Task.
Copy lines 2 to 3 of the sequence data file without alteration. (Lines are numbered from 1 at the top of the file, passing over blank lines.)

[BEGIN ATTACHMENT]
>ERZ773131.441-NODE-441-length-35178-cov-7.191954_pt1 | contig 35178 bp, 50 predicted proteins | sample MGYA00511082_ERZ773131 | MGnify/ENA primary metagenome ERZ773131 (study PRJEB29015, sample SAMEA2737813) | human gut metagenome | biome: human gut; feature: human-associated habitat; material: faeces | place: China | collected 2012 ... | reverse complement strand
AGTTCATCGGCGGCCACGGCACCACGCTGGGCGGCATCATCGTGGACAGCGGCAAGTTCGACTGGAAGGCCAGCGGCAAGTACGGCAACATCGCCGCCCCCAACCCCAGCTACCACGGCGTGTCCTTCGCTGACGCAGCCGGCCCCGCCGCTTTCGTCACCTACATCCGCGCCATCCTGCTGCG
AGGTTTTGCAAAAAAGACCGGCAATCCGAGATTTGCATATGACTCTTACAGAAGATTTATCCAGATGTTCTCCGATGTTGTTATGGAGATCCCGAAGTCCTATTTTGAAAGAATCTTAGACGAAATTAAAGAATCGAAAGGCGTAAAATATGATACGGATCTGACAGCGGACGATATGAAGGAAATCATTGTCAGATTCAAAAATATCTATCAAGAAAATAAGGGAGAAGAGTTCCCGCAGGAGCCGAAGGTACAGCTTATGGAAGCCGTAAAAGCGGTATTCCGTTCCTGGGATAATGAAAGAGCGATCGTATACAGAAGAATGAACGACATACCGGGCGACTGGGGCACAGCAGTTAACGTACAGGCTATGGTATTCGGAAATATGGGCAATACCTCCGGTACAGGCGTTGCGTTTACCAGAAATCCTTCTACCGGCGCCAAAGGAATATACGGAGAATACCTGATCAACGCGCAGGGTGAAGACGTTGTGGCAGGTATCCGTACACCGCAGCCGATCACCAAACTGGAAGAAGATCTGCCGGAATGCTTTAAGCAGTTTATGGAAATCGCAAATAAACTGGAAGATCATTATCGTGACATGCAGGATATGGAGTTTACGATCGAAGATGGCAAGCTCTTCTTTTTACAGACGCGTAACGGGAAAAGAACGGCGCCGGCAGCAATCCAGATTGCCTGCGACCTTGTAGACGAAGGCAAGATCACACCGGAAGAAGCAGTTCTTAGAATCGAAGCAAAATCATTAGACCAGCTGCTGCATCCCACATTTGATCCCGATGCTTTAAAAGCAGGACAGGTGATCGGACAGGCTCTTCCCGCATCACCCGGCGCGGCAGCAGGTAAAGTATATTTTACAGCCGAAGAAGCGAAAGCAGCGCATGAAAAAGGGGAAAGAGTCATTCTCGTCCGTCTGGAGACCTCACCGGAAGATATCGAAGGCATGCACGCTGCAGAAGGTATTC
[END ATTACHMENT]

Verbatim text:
AGTTCATCGGCGGCCACGGCACCACGCTGGGCGGCATCATCGTGGACAGCGGCAAGTTCGACTGGAAGGCCAGCGGCAAGTACGGCAACATCGCCGCCCCCAACCCCAGCTACCACGGCGTGTCCTTCGCTGACGCAGCCGGCCCCGCCGCTTTCGTCACCTACATCCGCGCCATCCTGCTGCG
AGGTTTTGCAAAAAAGACCGGCAATCCGAGATTTGCATATGACTCTTACAGAAGATTTATCCAGATGTTCTCCGATGTTGTTATGGAGATCCCGAAGTCCTATTTTGAAAGAATCTTAGACGAAATTAAAGAATCGAAAGGCGTAAAATATGATACGGATCTGACAGCGGACGATATGAAGGAAATCATTGTCAGATTCAAAAATATCTATCAAGAAAATAAGGGAGAAGAGTTCCCGCAGGAGCCGAAGGTACAGCTTATGGAAGCCGTAAAAGCGGTATTCCGTTCCTGGGATAATGAAAGAGCGATCGTATACAGAAGAATGAACGACATACCGGGCGACTGGGGCACAGCAGTTAACGTACAGGCTATGGTATTCGGAAATATGGGCAATACCTCCGGTACAGGCGTTGCGTTTACCAGAAATCCTTCTACCGGCGCCAAAGGAATATACGGAGAATACCTGATCAACGCGCAGGGTGAAGACGTTGTGGCAGGTATCCGTACACCGCAGCCGATCACCAAACTGGAAGAAGATCTGCCGGAATGCTTTAAGCAGTTTATGGAAATCGCAAATAAACTGGAAGATCATTATCGTGACATGCAGGATATGGAGTTTACGATCGAAGATGGCAAGCTCTTCTTTTTACAGACGCGTAACGGGAAAAGAACGGCGCCGGCAGCAATCCAGATTGCCTGCGACCTTGTAGACGAAGGCAAGATCACACCGGAAGAAGCAGTTCTTAGAATCGAAGCAAAATCATTAGACCAGCTGCTGCATCCCACATTTGATCCCGATGCTTTAAAAGCAGGACAGGTGATCGGACAGGCTCTTCCCGCATCACCCGGCGCGGCAGCAGGTAAAGTATATTTTACAGCCGAAGAAGCGAAAGCAGCGCATGAAAAAGGGGAAAGAGTCATTCTCGTCCGTCTGGAGACCTCACCGGAAGATATCGAAGGCATGCACGCTGCAGAAGGTATTC